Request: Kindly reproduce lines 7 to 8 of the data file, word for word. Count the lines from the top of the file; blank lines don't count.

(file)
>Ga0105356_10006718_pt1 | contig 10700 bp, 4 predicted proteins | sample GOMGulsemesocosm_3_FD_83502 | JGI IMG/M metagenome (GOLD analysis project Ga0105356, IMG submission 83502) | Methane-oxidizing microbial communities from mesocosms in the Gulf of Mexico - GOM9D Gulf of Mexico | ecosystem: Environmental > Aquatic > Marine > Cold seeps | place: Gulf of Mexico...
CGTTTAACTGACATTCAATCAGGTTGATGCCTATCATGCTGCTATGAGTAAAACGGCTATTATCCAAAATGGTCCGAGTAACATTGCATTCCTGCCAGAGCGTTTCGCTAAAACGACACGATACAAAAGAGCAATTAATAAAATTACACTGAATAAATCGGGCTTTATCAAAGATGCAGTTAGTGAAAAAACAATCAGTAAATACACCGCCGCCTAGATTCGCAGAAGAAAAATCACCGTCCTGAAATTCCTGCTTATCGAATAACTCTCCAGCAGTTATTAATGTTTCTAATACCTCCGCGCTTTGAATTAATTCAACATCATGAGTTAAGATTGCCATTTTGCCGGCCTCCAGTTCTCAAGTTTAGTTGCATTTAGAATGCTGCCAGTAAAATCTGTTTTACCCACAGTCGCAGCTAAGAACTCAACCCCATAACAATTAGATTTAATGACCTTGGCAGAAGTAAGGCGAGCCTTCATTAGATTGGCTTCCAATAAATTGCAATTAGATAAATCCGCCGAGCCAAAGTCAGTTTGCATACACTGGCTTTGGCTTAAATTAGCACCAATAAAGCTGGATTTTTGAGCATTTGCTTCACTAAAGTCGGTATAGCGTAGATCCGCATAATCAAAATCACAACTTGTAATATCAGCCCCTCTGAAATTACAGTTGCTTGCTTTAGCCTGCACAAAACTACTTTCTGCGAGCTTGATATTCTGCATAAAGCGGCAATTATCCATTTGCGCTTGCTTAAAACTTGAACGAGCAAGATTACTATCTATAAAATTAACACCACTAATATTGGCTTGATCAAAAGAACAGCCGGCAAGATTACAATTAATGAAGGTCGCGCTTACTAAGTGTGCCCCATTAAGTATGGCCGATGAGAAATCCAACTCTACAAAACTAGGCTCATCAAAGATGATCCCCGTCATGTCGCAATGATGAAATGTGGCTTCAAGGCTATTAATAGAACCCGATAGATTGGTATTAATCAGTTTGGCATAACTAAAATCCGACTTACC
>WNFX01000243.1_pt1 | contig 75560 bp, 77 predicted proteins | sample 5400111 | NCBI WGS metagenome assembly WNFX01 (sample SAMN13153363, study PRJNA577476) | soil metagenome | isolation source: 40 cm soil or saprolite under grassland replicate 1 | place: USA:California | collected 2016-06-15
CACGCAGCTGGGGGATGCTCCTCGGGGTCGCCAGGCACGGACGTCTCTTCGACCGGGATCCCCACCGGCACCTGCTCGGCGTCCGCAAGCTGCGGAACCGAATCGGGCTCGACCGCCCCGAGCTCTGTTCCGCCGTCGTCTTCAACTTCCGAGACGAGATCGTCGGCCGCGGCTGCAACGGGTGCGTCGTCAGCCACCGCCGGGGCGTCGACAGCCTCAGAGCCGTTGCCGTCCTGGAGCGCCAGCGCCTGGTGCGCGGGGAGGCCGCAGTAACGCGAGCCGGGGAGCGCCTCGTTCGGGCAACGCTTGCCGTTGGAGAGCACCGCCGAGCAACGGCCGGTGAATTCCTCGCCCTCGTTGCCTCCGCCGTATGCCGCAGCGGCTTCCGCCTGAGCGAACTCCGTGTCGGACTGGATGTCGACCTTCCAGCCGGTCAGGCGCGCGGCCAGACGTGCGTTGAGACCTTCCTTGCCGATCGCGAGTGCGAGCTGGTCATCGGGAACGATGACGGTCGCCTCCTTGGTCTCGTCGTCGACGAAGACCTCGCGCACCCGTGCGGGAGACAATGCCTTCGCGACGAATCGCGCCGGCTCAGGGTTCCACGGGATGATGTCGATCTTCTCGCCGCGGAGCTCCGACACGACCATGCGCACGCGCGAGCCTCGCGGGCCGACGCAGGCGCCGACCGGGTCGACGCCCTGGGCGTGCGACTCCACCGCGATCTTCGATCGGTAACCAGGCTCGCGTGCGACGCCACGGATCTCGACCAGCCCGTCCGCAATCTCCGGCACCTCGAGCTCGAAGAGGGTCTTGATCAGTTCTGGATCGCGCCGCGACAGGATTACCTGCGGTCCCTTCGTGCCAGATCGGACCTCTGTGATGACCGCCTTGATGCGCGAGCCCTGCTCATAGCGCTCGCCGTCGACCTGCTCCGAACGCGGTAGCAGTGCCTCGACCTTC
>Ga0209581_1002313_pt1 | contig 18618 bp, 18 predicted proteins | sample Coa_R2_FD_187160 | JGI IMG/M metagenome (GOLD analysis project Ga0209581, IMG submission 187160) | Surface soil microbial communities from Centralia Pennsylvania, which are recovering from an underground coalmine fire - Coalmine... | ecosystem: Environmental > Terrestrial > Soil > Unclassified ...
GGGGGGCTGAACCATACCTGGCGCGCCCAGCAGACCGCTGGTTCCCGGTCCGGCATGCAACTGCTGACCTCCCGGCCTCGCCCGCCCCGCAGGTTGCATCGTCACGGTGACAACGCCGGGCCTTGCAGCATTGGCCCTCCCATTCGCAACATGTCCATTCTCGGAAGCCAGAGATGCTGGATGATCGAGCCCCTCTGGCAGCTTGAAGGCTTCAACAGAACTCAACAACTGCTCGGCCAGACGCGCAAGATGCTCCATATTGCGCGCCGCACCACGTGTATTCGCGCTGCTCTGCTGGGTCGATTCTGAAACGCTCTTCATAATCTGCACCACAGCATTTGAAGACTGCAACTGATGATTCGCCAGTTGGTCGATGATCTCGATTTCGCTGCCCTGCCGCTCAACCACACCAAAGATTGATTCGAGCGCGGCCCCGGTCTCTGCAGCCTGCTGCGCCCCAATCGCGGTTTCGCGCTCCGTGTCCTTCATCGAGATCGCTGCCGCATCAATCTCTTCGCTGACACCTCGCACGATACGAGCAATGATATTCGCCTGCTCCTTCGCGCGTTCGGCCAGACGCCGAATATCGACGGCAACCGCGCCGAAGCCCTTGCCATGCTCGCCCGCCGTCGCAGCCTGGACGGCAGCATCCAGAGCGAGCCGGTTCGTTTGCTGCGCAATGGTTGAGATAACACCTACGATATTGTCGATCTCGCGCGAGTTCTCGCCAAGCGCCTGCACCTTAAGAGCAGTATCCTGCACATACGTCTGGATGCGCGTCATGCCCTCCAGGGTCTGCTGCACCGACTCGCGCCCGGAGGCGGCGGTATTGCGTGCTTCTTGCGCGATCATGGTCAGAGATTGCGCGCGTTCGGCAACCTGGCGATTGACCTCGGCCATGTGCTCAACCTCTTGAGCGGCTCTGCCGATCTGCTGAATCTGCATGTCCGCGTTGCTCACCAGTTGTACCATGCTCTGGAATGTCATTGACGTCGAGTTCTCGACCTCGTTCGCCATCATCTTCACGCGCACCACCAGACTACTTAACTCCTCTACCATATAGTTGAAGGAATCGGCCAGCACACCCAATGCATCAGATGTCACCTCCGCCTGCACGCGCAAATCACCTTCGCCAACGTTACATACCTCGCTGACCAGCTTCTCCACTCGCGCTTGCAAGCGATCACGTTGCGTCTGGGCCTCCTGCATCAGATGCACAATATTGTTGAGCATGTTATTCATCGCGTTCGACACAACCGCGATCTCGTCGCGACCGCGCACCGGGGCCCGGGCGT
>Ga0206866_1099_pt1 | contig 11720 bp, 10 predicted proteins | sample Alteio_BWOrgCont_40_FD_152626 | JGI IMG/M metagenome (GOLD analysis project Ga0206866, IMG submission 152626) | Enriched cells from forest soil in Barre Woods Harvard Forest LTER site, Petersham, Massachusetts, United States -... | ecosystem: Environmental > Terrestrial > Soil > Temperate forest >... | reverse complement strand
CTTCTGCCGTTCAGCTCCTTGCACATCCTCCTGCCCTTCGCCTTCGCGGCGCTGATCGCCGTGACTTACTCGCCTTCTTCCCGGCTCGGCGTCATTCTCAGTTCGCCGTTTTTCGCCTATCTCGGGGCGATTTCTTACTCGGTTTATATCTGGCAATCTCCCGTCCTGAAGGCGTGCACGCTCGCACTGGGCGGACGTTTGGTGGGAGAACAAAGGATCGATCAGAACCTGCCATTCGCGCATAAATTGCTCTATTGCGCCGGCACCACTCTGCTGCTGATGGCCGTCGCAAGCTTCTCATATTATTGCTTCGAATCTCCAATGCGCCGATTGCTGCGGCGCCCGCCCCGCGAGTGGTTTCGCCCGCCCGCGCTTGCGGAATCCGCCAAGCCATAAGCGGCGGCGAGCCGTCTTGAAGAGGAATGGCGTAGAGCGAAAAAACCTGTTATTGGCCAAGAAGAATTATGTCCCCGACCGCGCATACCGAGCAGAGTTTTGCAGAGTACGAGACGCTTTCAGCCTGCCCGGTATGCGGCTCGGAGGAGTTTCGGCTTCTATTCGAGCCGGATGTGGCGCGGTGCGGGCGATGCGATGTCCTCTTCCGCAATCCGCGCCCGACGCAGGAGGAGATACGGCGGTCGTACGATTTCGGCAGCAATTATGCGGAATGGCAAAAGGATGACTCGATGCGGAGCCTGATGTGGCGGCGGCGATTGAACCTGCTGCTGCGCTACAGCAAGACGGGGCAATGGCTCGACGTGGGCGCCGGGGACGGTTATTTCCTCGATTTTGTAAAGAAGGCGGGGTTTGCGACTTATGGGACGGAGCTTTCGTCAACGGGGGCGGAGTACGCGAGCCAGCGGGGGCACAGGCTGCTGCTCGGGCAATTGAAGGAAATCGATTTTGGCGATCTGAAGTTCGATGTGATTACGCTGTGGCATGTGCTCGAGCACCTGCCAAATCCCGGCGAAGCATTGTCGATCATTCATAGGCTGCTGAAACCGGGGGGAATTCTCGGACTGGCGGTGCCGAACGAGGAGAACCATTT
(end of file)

>Ga0206866_1099_pt1 | contig 11720 bp, 10 predicted proteins | sample Alteio_BWOrgCont_40_FD_152626 | JGI IMG/M metagenome (GOLD analysis project Ga0206866, IMG submission 152626) | Enriched cells from forest soil in Barre Woods Harvard Forest LTER site, Petersham, Massachusetts, United States -... | ecosystem: Environmental > Terrestrial > Soil > Temperate forest >... | reverse complement strand
CTTCTGCCGTTCAGCTCCTTGCACATCCTCCTGCCCTTCGCCTTCGCGGCGCTGATCGCCGTGACTTACTCGCCTTCTTCCCGGCTCGGCGTCATTCTCAGTTCGCCGTTTTTCGCCTATCTCGGGGCGATTTCTTACTCGGTTTATATCTGGCAATCTCCCGTCCTGAAGGCGTGCACGCTCGCACTGGGCGGACGTTTGGTGGGAGAACAAAGGATCGATCAGAACCTGCCATTCGCGCATAAATTGCTCTATTGCGCCGGCACCACTCTGCTGCTGATGGCCGTCGCAAGCTTCTCATATTATTGCTTCGAATCTCCAATGCGCCGATTGCTGCGGCGCCCGCCCCGCGAGTGGTTTCGCCCGCCCGCGCTTGCGGAATCCGCCAAGCCATAAGCGGCGGCGAGCCGTCTTGAAGAGGAATGGCGTAGAGCGAAAAAACCTGTTATTGGCCAAGAAGAATTATGTCCCCGACCGCGCATACCGAGCAGAGTTTTGCAGAGTACGAGACGCTTTCAGCCTGCCCGGTATGCGGCTCGGAGGAGTTTCGGCTTCTATTCGAGCCGGATGTGGCGCGGTGCGGGCGATGCGATGTCCTCTTCCGCAATCCGCGCCCGACGCAGGAGGAGATACGGCGGTCGTACGATTTCGGCAGCAATTATGCGGAATGGCAAAAGGATGACTCGATGCGGAGCCTGATGTGGCGGCGGCGATTGAACCTGCTGCTGCGCTACAGCAAGACGGGGCAATGGCTCGACGTGGGCGCCGGGGACGGTTATTTCCTCGATTTTGTAAAGAAGGCGGGGTTTGCGACTTATGGGACGGAGCTTTCGTCAACGGGGGCGGAGTACGCGAGCCAGCGGGGGCACAGGCTGCTGCTCGGGCAATTGAAGGAAATCGATTTTGGCGATCTGAAGTTCGATGTGATTACGCTGTGGCATGTGCTCGAGCACCTGCCAAATCCCGGCGAAGCATTGTCGATCATTCATAGGCTGCTGAAACCGGGGGGAATTCTCGGACTGGCGGTGCCGAACGAGGAGAACCATTT